- Receptionist: Help yourself to a cap!
- Shiva: Pardon me?
- Receptionist: Help yourself to a cap!
- Shiva: [blank stare]
This was a conversation I had in the reception area of a storage company on one of my first days in Australia back in 2008. According to the Merriam-Webster Dictionary ‘cap’ can refer to (a) ‘a head covering,’ (b) ‘a natural cover or top,’ (c) ‘something that serves as a cover or protection,’ (d) ‘an overlaying or covering structure,’ (e) ‘a paper or metal container holding an explosive charge,’ (f) ‘an upper limit,’ (g) ‘the symbol ∩ indicating the intersection of two sets’ or (h) ‘a cluster of molecules or chemical groups bound to one end or a region of a cell, virus, or molecule.’ While I may not have had all these definitions at the top of my head, as someone who had studied English as a foreign language in Iran for many years, the general thrust of all these meanings of ‘cap’ was clear to me. The problem was that none of these meanings of ‘cap’ seemed to make sense in the context in which I found myself.
While I was frantically trying to figure out in my mind what I was supposed to help myself to, the receptionist noticed my incomprehension and beckoned me to follow him into a corner where there was a coffee machine. He pointed at the coffee machine and slowly started to explain that this was a coffee machine, that coffee was a beverage, that it was nice, and that Australians liked to drink coffee, and that there were different types, and that a cappuccino was particularly nice because it had a frothy top.
As it dawned on me that in the receptionist’s variety of English ‘cap’ had nothing to do with ‘coverings’ of any kind but was short for ‘cappuccino,’ I was mortified. The receptionist had thought my lack of comprehension was a sign not of a linguistic problem but of my ignorance and backwardness. I was so offended that anyone would think a sophisticated Tehrani like myself didn’t know about coffee! How dare he be so ignorant, insular and condescending?! Even so, I could not confront him. Fuming inside, I meekly accepted my bitterest-ever cappuccino. I took all the blame to myself for not having adequate English to have a smooth communication with ‘a native speaker’.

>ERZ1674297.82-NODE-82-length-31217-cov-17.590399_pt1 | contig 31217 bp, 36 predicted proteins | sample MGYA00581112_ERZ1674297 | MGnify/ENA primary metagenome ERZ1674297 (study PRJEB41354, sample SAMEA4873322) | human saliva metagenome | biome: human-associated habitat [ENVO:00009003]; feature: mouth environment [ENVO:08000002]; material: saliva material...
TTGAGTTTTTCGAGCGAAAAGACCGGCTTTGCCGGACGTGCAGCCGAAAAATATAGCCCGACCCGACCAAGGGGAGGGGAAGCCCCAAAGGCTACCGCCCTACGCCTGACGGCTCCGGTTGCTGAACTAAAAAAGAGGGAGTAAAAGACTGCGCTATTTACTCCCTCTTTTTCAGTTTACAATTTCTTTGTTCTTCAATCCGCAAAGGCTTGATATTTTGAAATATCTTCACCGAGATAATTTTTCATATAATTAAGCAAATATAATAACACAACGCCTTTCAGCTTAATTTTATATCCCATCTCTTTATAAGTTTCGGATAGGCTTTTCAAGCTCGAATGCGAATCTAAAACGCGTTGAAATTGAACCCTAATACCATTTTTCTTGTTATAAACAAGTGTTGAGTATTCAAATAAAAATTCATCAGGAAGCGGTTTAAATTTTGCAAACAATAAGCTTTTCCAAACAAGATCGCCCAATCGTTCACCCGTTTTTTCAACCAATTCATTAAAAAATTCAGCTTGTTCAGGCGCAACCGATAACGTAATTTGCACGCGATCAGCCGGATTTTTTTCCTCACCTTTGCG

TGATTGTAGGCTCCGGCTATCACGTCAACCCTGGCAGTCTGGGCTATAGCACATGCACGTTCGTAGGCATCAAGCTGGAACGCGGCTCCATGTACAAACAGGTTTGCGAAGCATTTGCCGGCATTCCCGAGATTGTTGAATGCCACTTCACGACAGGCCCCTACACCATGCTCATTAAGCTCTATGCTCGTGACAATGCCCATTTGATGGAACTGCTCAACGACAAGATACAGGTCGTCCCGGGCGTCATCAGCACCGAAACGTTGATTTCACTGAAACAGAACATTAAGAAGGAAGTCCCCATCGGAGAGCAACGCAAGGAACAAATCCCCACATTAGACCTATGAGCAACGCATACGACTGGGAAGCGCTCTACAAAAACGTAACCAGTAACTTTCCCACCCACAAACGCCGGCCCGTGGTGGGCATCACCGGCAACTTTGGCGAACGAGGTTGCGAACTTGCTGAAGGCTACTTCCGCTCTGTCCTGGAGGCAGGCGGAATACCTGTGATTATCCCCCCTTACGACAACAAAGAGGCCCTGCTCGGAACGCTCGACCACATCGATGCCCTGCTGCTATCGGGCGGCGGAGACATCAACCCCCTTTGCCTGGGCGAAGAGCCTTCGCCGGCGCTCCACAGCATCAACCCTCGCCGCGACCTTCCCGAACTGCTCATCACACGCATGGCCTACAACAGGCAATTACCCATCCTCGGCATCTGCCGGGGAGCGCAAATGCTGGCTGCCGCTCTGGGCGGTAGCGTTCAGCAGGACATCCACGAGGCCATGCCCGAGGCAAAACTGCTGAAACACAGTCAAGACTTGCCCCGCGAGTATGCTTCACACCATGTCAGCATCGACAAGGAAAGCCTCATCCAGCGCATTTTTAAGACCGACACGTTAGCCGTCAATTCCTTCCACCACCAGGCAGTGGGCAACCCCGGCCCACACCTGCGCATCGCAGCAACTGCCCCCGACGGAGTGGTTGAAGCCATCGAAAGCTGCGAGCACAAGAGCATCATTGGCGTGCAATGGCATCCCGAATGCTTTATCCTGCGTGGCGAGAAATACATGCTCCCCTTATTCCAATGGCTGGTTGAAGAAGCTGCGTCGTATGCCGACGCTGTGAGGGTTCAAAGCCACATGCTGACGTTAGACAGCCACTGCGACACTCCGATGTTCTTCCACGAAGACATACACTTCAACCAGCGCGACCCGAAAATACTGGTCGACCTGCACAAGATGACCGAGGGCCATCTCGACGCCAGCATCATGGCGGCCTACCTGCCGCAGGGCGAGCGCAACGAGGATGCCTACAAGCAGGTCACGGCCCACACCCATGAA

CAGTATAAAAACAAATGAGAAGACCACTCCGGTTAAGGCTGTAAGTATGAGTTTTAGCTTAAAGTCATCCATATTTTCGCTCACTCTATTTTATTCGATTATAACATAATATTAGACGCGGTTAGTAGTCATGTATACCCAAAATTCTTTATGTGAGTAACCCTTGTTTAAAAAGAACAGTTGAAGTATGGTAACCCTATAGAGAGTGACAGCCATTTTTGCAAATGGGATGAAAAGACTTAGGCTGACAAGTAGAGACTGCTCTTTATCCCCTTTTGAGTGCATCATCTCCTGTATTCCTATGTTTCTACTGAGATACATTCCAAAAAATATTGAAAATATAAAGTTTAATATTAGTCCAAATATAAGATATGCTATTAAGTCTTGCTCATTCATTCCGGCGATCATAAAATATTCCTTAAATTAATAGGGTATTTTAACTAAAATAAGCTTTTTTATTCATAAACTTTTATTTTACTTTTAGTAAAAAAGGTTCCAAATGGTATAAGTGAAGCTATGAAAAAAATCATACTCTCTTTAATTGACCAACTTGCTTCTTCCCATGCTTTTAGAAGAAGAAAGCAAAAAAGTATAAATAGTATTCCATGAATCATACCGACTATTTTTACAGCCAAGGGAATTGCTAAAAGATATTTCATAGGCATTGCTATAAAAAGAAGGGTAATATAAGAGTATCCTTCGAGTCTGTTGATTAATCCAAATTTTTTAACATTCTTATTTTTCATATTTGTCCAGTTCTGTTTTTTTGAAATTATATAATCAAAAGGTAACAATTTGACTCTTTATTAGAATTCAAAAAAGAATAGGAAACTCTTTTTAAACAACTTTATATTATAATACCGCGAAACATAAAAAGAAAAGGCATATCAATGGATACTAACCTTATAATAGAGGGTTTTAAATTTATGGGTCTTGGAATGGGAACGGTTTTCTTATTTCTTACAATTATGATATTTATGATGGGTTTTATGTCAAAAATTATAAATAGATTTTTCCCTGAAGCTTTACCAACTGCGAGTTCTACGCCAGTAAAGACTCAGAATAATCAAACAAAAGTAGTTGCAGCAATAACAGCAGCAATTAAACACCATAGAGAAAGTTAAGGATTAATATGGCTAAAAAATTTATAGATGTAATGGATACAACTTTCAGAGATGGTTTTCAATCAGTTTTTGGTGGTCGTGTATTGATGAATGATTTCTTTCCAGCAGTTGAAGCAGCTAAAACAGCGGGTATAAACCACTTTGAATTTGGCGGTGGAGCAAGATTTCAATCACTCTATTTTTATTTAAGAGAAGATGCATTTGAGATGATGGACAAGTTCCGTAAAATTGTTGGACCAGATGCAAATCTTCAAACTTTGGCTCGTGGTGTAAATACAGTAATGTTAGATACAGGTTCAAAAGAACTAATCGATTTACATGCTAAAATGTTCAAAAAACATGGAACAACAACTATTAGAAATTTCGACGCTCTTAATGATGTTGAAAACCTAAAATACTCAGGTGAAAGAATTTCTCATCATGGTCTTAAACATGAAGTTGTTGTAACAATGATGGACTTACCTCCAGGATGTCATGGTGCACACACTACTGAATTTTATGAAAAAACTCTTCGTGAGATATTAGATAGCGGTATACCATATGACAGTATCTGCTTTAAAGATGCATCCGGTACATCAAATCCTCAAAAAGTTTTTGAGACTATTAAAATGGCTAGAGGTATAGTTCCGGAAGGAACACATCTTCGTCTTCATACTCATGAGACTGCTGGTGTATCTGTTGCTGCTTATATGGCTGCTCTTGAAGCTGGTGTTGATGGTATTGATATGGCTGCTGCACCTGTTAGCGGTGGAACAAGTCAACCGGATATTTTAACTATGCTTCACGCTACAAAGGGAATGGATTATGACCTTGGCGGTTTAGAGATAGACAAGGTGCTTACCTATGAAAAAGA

This humiliating encounter made me question the many years of English language learning I had been engaged in since my early childhood. Despite all my best efforts of many years and the investment of my parents, here I was in Australia incapable of effortlessly and gracefully accepting a cup of coffee without being taken for a barbarian. It all seemed extremely unfair and in the past four years I’ve often experienced a nagging feeling of jealousy that my English was still deficient despite all my striving while ‘native speakers’ could have it all – and without the least bit of effort!
I have also come to realise that ‘English,’ like all languages, is dynamic and subject to change and that even ‘native English speakers’ encounter new words every now and then and miscommunicate in unfamiliar contexts. This realisation has been one step towards healing my tarnished linguistic confidence.
Trying to extend myself and to understand my in-between position better, I undertook a postgraduate course in Cross-Cultural Communication, where most of the teaching and reading I was exposed to stressed cultural differences as the source of miscommunication in intercultural communication. This has been an ongoing source of puzzlement for me: in theory, it made perfect sense that Australian and Persians, for instance, had different cultural values and orientations and so, of course, there would be problems when they meet. In practice, however, none of the miscommunication I have experienced in Australia seems to have anything to do with culture. My humiliation at the hands of the receptionist had nothing to do with the fact that Persians prefer indirectness and elaborate politeness routines where Australians are direct and to the point. On the contrary, as far as culture was concerned, this was a misunderstanding between two coffee lovers, i.e. culturally similar people.
Despite the fact that I now hold an MA in Cross-Cultural Communication, my feelings of English deficiency together with a lack of real cultural differences has remained a brainteaser until a short while ago when I read Ingrid Piller’s new book Intercultural Communication and there the explanation leapt out at me from Chapter 10: when misunderstandings in intercultural communication are derived from linguistic problems, they are often unfairly attributed to cultural issues as soon as it comes to “English-language learners, particularly if their proficiency is more than just basic” (Piller, 2011, p. 147).
So, my English is the proud result of my efforts, and Australians and Persians are pretty similar. It’s just that newcomers and old-timers in this country find themselves in positions of unequal power (or legitimacy) which they like to dress up as cultural differences.